The plague of illegal dumping

JBLM faces a growing problem

By J.M. Simpson on May 24, 2022

After turning left off Eighth Ave. E and driving a few hundred yards, Ron Grantham made another left turn onto a dirt road leading into Training Area 15.

After bouncing down the road for a few hundred yards, Grantham stopped the truck and got out to inspect a pile of garbage that someone had illegally dumped.

The usual suspects of aluminum food cans, a chair, cardboard boxes, clothing and plastic bottles covered the area. There was also a blue plastic bin partially filled with water, more cardboard, a small plastic box, and an American flag.

"I don't believe I've seen this before," commented Grantham, an official with JBLM's Directorate of Plans, Training, Aviation, Mobilization & Security/Current Operations (DPTAMS/CUOPS), when he saw the flag.

Upon closer inspection of the container, he found several pieces of paper that appeared to be invoices. On them was the name and address of an individual named Fitzgerald. On the ground surrounding the container were more invoices with the same surname on them.

Grantham took out his cell phone and began to take photographs of the invoices. "We've got a person who investigates illegal dump sites like this one, and we call him the ‘Trash Cop.'"

During the first week of May, approximately 1,000 soldiers participated in Joint Base Lewis-McChord's Spring Cleanup. A biannual event, another cleanup will occur during the first week of November.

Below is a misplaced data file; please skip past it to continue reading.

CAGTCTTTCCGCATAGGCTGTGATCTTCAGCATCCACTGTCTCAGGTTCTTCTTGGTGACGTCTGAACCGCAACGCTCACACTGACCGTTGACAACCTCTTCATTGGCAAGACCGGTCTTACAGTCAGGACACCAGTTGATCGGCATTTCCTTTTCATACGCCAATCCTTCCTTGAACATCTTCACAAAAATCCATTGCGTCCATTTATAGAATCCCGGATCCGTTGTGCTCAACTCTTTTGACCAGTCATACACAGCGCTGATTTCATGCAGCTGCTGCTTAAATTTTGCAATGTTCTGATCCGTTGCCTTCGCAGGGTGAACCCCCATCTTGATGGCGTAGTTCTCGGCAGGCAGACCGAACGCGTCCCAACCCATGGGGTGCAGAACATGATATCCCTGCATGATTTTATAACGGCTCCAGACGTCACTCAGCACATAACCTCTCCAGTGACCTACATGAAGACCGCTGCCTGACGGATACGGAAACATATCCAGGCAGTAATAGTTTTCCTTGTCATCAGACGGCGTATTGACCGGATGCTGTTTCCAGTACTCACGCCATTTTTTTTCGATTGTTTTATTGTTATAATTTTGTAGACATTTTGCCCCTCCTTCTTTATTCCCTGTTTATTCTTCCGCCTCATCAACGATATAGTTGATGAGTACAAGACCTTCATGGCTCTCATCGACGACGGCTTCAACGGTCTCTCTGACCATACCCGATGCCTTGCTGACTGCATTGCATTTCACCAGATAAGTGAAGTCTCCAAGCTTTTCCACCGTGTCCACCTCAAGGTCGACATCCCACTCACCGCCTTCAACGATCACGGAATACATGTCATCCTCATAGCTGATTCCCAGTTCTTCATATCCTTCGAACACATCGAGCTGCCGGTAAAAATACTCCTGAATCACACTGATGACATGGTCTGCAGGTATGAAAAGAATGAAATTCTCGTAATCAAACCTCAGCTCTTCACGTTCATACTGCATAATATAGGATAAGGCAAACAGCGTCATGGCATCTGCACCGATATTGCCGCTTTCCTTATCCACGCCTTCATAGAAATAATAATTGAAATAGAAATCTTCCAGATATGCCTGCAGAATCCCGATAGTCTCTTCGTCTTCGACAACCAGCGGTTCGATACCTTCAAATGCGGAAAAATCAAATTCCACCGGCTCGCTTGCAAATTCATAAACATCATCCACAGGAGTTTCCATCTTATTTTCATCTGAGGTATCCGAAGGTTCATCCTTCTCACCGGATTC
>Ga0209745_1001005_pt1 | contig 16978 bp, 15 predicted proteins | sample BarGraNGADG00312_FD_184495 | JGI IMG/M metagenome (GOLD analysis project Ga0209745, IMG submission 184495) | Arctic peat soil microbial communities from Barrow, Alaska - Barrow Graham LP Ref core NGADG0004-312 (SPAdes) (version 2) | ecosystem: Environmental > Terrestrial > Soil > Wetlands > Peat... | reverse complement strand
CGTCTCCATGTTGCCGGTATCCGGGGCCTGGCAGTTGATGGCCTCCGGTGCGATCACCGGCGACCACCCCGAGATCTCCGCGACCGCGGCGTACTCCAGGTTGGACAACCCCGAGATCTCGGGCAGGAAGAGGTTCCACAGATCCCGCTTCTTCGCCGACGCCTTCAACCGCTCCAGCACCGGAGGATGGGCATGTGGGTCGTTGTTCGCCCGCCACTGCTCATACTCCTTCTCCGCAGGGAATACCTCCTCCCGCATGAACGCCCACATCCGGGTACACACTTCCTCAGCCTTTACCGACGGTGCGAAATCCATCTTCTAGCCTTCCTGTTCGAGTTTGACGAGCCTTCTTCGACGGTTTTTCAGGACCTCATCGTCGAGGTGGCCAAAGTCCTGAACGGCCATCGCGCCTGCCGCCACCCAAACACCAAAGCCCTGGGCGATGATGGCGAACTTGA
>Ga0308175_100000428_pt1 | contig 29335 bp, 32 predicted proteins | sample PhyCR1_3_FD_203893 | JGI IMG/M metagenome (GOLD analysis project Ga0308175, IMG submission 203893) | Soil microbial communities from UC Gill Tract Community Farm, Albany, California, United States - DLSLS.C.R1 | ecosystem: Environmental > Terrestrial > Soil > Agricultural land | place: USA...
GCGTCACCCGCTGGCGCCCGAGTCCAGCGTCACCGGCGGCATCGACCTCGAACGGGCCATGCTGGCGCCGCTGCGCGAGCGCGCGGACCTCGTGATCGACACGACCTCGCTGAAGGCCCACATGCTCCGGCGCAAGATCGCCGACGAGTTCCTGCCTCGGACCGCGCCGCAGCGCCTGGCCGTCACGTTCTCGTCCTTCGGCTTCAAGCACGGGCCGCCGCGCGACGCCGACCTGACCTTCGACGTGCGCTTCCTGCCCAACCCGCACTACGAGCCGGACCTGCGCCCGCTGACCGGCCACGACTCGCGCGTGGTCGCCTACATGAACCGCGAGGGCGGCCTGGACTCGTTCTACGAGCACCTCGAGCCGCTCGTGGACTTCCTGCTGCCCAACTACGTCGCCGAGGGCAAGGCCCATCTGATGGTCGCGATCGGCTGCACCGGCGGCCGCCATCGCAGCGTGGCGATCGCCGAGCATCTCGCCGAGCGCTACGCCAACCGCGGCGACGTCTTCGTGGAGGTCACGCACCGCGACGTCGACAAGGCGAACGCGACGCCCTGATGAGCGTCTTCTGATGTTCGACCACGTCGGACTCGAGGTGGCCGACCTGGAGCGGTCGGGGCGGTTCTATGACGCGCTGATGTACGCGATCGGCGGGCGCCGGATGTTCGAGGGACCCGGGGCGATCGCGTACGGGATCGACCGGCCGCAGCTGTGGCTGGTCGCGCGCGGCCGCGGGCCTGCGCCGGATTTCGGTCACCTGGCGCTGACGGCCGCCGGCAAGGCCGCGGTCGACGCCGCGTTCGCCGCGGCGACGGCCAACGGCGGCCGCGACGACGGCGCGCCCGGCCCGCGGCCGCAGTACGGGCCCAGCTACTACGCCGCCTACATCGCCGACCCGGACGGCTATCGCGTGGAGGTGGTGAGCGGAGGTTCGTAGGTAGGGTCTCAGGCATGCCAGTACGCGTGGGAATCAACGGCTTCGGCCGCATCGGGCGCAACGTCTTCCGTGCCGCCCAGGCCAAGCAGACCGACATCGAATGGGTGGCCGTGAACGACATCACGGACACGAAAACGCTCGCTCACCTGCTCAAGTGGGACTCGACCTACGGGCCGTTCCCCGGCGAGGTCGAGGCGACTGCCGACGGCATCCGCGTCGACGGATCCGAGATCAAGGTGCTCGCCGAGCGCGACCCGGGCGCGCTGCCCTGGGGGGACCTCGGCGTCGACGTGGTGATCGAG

"Illegal dumping is an issue the installation faces throughout the year that we address during weeklong spring and fall cleanups," added Grantham. "The training areas are not within the boundaries of the base gates; they are vulnerable to illegal dumping from those who choose not to pay for bulk trash pickup or to take their trash to county landfills."

Grantham added that during the past several years soldiers have found everything from a meth lab, several homeless encampments and a complete set of household furniture, to drums of motor oil, automobile parts and large household appliances.

He noted that the base has been working with local law enforcement agencies to help in combating the growing problem.

The cleanups began in 2005 when approximately 600 tons of trash was found to have been illegally dumped on JBLM, most of it in training areas. Since then, while the number has decreased it still remains high.

During this Spring Cleanup, the numbers are as follows: Trash: 88.25 tons (6.75 tons more than last fall); Metal: 16.23 tons (5.35 tons less than last fall); Wood: 17.55 tons (6.67 tons more than last fall); and Yard Waste: 24.82 tons (0.38 tons less than last fall).

This totals to 146.85 tons of illegally dumped materials, which is 7.69 tons more than last fall's cleanup. The total cost for just the disposal was $23,633.47.

"There are other costs associated such as: the disposal of items that contain refrigerant, C-wire disposal, hazardous materials collection and disposal, LeMay Mobile shredding, and the cost of military manpower to plan and execute the event," said Jaimie Wharton, an engineering technician with the Directorate of Public Works.

Illegal dumpers can be fined $50 to $5,000, depending on the type and amount of trash. They are also required to pay for the cleanup cost which begins at $500. Hazardous cleanups and environmental remediation can cost thousands.

"Service members have to go out a couple of times a year to collect and transport this trash," concluded Grantham. "Many like to say they love the troops, but yet every piece of trash they leave behind forces our troops to pick up." 

For more information about illegal dumping, visit: